When I run my load function with ./speller text, it reported segmentation fault. When I use valgrind to check, it told me that the problem in the two line:

char new_word[LENGTH + 1]; while(fgets(new_word, LENGTH + 1, fp) != NULL)

and large number of memory is allocated with 0 free. Can anyone point out the problem? Thanks in advance

This is what my entire code looks like:

 bool load(const char* dictionary)
     // Open the dictionary file 
     FILE* fp = fopen(dictionary, "r");

     if (fp == NULL)
         return 1;

    //create a hash table and set heads to null
    typedef struct node
        char word[LENGTH + 1];
        struct node* next;   

    node* table[CAPACITY]
    for (int i = 0; i < CAPACITY, i++)
        table[i] = NULL;

    //read through the dictionary
    char* new_word[LENGTH + 1];
    while (fgets(new_word, LENGTH + 1, fp) != NULL)
        node* new_node = malloc(sizeof(node));
        if (new_node == NULL)
            return 2;

        new_node->word = new_word;

        //hash the new word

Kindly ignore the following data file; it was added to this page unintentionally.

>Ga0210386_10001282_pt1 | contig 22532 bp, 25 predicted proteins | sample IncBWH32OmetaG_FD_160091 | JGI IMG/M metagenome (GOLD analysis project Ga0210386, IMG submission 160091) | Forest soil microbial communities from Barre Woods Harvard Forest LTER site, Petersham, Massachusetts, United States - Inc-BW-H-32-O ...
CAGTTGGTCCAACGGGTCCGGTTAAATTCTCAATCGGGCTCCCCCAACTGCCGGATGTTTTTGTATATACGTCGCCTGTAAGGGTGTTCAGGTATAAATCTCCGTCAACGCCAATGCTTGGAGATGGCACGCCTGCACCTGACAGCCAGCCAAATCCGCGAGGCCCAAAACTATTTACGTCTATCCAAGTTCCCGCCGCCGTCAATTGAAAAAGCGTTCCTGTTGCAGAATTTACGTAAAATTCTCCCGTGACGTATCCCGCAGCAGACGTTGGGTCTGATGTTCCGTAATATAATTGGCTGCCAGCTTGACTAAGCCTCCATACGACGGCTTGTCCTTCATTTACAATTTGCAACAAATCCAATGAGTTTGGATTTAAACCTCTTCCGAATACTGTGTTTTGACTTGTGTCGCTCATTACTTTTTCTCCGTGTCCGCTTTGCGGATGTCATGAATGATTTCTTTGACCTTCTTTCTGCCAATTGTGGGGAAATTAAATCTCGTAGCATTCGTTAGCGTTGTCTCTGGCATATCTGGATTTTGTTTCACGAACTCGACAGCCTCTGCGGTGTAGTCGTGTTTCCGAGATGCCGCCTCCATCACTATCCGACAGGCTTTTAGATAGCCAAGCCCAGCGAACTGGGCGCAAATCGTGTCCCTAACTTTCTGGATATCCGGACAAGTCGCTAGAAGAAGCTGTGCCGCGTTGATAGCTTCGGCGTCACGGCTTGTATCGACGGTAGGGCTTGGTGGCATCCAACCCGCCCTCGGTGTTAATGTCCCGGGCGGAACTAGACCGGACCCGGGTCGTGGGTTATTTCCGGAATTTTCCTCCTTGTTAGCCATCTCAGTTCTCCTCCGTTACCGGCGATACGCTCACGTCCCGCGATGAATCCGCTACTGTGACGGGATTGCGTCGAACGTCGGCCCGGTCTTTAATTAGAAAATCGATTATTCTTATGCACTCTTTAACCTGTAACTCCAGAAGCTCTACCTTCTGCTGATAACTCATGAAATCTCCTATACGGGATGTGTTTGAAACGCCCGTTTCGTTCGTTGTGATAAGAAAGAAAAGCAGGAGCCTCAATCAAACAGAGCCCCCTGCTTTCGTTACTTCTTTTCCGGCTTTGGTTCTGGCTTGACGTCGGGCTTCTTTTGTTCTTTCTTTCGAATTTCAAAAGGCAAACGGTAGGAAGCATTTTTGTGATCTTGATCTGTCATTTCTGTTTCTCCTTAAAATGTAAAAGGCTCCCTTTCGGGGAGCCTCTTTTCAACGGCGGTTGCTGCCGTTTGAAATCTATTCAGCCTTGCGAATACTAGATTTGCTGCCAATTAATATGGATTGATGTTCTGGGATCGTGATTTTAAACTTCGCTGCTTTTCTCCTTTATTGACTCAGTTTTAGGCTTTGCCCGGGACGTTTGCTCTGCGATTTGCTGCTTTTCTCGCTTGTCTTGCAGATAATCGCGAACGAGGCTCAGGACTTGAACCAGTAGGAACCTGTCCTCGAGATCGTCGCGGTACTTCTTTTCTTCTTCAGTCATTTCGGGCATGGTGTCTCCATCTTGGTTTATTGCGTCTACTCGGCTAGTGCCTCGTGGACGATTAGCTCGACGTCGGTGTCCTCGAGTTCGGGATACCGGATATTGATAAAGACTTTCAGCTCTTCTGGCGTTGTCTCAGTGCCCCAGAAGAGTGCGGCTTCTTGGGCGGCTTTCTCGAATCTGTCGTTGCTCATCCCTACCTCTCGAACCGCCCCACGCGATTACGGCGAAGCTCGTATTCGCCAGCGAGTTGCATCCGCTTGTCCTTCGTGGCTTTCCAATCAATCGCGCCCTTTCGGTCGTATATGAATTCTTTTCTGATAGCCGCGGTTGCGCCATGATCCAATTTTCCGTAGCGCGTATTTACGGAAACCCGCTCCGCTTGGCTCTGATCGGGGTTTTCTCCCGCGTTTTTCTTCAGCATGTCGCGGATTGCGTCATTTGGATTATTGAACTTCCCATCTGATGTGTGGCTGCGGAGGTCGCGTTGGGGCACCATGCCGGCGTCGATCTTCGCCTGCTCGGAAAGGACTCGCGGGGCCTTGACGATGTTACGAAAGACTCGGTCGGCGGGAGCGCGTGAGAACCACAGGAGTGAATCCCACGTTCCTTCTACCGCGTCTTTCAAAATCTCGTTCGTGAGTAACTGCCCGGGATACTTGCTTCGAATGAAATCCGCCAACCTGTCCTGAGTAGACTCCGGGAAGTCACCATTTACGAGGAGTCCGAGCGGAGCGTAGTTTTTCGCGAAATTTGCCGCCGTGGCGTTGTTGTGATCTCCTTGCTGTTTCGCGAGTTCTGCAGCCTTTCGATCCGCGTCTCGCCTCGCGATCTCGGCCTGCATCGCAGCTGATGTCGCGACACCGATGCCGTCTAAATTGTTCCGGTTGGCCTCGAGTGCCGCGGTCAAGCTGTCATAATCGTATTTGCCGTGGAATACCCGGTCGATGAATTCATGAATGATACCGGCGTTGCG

int hash = hash_fun(new_word);
        //insert the new word to the local linked list
        if (table[hash] == NULL)
            new_node -> table[hash];
            table_hash = new_node;

        node* cursor = table[hash];        
        while (cursor != NULL)
           node* pre = cursor;
           cursor = cursor->next;

        pre->next = new_node;
        new_node->next = NULL;

        return true;
  • I changed fgets to fscanf. Now there is no seg fault, but terminal shows "could not open text"
    – eifphysics
    Commented Feb 19, 2015 at 23:52

1 Answer 1


fgets() will get a string including '\n' character, so you have to call it with (LENGTH + 2) parameter. And you have to have a storage for this amount of chars. And don't forget to remove '\n' from the end of string.

You must log in to answer this question.

Not the answer you're looking for? Browse other questions tagged .